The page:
Are inhaled longacting β2 agonists detrimental to asthma?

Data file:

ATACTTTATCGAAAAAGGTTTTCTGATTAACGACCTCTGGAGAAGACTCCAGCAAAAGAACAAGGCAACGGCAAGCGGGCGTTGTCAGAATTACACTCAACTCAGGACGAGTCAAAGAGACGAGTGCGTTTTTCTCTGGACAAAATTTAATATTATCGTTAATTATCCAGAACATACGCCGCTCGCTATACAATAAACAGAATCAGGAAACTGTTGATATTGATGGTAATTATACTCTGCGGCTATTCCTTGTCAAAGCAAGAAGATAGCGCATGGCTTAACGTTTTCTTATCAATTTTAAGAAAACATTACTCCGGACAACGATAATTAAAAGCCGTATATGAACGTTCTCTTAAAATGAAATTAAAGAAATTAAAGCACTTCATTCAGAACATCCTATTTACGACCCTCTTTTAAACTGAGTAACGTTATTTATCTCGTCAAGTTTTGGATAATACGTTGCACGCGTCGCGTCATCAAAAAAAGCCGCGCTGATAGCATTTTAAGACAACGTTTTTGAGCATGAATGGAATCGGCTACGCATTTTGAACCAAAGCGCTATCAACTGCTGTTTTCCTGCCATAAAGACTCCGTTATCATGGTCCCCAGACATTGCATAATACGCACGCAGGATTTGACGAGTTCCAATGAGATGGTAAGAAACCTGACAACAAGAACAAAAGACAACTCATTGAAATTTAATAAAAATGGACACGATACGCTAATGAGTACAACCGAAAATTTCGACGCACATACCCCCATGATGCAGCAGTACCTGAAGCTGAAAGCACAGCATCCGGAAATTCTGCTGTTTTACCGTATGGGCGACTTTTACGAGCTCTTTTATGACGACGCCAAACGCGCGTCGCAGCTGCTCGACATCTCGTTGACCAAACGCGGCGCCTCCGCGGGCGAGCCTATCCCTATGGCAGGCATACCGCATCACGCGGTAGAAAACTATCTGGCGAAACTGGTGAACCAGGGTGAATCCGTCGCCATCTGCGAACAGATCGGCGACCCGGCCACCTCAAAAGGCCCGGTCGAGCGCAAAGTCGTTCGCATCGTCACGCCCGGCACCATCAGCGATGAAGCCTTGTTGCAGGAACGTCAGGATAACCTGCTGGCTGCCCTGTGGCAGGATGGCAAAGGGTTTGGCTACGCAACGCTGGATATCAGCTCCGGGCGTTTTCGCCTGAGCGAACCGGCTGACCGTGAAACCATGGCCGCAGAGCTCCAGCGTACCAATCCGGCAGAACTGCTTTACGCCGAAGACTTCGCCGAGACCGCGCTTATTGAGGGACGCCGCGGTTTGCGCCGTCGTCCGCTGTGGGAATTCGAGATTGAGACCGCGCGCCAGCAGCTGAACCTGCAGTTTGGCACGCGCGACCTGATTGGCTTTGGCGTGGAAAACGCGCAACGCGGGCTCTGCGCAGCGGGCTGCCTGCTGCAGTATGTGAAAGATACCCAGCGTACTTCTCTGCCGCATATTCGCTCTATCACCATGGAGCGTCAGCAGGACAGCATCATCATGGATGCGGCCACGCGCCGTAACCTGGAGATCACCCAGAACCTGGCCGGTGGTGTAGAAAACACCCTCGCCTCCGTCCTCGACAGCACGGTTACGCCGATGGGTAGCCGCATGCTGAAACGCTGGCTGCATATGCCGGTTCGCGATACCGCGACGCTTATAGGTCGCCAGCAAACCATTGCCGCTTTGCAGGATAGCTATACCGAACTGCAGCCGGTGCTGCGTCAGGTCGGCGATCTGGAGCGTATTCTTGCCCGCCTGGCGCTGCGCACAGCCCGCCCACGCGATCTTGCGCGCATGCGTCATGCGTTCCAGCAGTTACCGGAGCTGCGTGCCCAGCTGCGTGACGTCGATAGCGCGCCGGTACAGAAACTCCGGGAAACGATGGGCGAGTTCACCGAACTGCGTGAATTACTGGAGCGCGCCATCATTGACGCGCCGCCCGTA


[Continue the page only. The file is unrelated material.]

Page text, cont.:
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Possible adverse effects of adrenergic bronchodilators in asthma have been the subject of discussion for more than half a century, with recent intense debate about the safety of longacting β agonists (LABAs). In this Debate, we consider the issues of bronchodilator and bronchoprotective tolerance resulting from the frequent use of bronchodilators, which is noted particularly with shortacting drugs, but has also been shown to occur quicker and to a greater extent with LABAs. Increased allergen responsiveness and masking allowing inflammation to increase, while symptoms and lung function remain apparently controlled, have also been observed. Studies in which LABAs were used as monotherapy were associated with increased mortality. However, several studies have shown the benefits of adding LABAs to inhaled corticosteroids (ICS). Meta-analyses of asthma clinical trials involving LABAs showed that, when given with mandatory ICS, LABAs were not associated with an increased risk of death, intubations, or hospital admission for exacerbations when compared with use of the same dose of ICS only. Withdrawal of LABA therapy once symptom control is achieved is often associated with subsequent loss of symptom control. When used for appropriate indications, LABAs should be combined with ICS in one inhaler so that monotherapy is not possible.
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